Radiologists must put turf wars aside and work with clinicians to accelerate the use of point-of-care-ultrasonography, two imaging experts argued in a new editorial.
Advances in portable ultrasound have made systems cheaper and more accessible, with clinicians increasingly gaining experience using these handheld imaging tools. As such, it’s “plausible” non-radiologists will be in a position to take over many imaging tasks traditionally covered by rads, Thomas C. Kwee, MD, PhD, and Robert M. Kwee, MD, both rads with university medical centers in the Netherlands, wrote Tuesday in the European Journal of Radiology.
And while some imaging providers may dig their heels into the sand to protect their turf, growing workloads and clear patient benefits should present POCUS-sharing as an opportunity rather than a threat.
“It is an illusion to assume that radiologists will be able to cover all of these ultrasonography studies in a hospital by themselves around the clock in a timely manner,” Thomas Kwee, of University Medical Center Groningen and Robert Kwee, with Zuyderland Medical Center, explained March 30. “The increasing use of ultrasonography by clinicians should be regarded as an opportunity to mitigate workload for radiologists.”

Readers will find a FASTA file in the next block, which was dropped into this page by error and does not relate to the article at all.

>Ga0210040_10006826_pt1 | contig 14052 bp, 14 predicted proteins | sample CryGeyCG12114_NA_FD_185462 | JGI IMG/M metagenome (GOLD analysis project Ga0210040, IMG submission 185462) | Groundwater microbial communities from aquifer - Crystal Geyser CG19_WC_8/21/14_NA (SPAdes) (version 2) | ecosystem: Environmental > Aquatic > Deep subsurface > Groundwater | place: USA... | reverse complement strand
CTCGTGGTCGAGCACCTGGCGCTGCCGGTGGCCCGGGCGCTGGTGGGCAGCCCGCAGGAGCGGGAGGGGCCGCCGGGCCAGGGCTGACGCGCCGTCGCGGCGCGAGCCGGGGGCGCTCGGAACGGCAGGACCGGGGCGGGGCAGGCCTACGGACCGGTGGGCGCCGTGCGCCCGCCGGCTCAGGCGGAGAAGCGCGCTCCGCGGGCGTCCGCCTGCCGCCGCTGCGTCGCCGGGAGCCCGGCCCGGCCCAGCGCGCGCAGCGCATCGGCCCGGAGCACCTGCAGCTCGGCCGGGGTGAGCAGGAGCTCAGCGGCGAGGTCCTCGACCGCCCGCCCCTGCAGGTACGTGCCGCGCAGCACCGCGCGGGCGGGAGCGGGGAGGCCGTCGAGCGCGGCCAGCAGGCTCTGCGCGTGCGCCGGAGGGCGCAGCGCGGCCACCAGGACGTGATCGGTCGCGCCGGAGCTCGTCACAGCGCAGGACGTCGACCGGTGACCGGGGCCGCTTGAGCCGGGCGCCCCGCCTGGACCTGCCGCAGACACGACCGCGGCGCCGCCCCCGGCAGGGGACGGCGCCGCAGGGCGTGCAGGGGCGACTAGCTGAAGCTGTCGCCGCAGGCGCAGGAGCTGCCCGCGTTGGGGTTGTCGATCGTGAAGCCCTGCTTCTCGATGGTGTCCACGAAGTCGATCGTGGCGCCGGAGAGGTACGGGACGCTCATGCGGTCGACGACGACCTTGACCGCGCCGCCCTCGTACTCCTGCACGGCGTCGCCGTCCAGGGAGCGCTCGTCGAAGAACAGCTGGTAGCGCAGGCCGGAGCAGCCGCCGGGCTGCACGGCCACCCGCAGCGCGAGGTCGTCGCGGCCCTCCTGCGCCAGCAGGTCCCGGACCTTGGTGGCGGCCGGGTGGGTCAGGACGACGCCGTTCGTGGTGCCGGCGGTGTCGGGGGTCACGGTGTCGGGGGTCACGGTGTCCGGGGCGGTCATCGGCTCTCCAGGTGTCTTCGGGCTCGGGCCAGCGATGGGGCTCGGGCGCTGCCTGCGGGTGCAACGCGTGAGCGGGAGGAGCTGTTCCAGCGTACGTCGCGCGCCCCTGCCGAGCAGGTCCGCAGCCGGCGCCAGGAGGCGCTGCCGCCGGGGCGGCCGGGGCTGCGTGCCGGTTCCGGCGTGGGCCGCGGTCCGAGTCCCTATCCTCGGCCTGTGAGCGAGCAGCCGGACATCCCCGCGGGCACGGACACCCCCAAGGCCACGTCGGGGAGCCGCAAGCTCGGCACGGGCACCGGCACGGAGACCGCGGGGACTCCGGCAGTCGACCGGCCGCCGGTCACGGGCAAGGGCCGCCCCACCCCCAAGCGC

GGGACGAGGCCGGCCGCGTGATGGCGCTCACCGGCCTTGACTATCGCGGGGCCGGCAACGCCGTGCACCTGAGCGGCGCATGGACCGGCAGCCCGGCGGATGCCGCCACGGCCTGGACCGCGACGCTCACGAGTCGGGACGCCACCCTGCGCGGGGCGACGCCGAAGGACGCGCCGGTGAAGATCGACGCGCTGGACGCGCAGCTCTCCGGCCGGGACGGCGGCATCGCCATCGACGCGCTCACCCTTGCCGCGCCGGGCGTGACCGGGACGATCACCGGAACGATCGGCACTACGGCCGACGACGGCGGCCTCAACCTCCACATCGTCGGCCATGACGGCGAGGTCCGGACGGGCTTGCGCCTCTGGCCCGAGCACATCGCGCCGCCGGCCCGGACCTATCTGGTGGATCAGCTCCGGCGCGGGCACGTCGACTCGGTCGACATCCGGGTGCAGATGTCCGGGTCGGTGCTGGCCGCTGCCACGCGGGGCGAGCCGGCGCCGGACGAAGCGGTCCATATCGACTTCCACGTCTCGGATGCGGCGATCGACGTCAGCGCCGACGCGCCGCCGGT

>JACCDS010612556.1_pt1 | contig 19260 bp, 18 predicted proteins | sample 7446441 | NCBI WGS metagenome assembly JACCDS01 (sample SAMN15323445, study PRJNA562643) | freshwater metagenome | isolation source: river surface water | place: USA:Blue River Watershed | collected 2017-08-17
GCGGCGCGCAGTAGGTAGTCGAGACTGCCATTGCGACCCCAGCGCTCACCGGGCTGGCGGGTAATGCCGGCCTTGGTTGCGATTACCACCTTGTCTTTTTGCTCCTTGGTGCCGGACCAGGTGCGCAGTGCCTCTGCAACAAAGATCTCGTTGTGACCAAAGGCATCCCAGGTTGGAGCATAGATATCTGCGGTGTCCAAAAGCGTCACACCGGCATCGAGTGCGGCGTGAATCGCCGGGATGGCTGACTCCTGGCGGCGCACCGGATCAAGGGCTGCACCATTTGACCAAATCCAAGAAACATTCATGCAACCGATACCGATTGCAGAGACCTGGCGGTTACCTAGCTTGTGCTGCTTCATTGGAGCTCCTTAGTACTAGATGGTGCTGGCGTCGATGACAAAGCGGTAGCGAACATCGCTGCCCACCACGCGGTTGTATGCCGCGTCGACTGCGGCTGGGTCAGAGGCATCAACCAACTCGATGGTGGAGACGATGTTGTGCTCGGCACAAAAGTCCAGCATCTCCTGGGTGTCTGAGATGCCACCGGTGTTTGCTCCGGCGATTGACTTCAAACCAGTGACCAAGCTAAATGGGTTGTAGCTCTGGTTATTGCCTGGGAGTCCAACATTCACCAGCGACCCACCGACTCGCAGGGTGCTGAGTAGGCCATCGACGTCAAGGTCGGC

Historically, the battle over ultrasonography has been fierce. And attempts have been made to differentiate POCUS from other ultrasonography exams. This, the pair noted, is likely a symptom of ongoing battles.
What’s really needed, the authors explained, is cooperation between radiologists and clinicians to leave a proportion of exams to non-rads.
Both authors argued the key question is asking which exams should be performed by whom. The answer: what is best for patients.
Of course, this depends on many variables and should be agreed upon by radiologists and clinicians at an individual hospital level, rather than governed by a regional body or national authority, the pair wrote in the editorial.
And decisions should be primarily based on available expertise, time frame for exams, radiologist workforce, and clinicians willing and able to learn POCUS.
As stated by both the American College of Radiology and European Society of Pediatric Radiology, training and accreditation are essential. And rads should take a leading role in teaching others how to perform POCUS exams.
Read the entire editorial here.